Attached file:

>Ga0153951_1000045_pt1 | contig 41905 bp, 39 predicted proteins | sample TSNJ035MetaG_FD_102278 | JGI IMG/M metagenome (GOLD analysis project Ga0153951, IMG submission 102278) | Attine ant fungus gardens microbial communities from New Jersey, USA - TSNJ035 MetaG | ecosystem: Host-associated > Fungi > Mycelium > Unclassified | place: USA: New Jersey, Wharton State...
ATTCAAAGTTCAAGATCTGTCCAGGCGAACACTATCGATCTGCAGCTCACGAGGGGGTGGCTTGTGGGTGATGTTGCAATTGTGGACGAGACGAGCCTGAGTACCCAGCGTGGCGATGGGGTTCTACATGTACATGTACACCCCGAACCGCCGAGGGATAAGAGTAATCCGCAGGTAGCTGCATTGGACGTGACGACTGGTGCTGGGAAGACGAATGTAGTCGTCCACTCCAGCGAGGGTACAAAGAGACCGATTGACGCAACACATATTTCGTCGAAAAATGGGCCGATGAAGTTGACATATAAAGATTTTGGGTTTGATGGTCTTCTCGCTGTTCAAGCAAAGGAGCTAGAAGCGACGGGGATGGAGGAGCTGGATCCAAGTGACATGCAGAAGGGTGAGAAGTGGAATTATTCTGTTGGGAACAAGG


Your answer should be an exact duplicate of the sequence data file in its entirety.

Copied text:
>Ga0153951_1000045_pt1 | contig 41905 bp, 39 predicted proteins | sample TSNJ035MetaG_FD_102278 | JGI IMG/M metagenome (GOLD analysis project Ga0153951, IMG submission 102278) | Attine ant fungus gardens microbial communities from New Jersey, USA - TSNJ035 MetaG | ecosystem: Host-associated > Fungi > Mycelium > Unclassified | place: USA: New Jersey, Wharton State...
ATTCAAAGTTCAAGATCTGTCCAGGCGAACACTATCGATCTGCAGCTCACGAGGGGGTGGCTTGTGGGTGATGTTGCAATTGTGGACGAGACGAGCCTGAGTACCCAGCGTGGCGATGGGGTTCTACATGTACATGTACACCCCGAACCGCCGAGGGATAAGAGTAATCCGCAGGTAGCTGCATTGGACGTGACGACTGGTGCTGGGAAGACGAATGTAGTCGTCCACTCCAGCGAGGGTACAAAGAGACCGATTGACGCAACACATATTTCGTCGAAAAATGGGCCGATGAAGTTGACATATAAAGATTTTGGGTTTGATGGTCTTCTCGCTGTTCAAGCAAAGGAGCTAGAAGCGACGGGGATGGAGGAGCTGGATCCAAGTGACATGCAGAAGGGTGAGAAGTGGAATTATTCTGTTGGGAACAAGG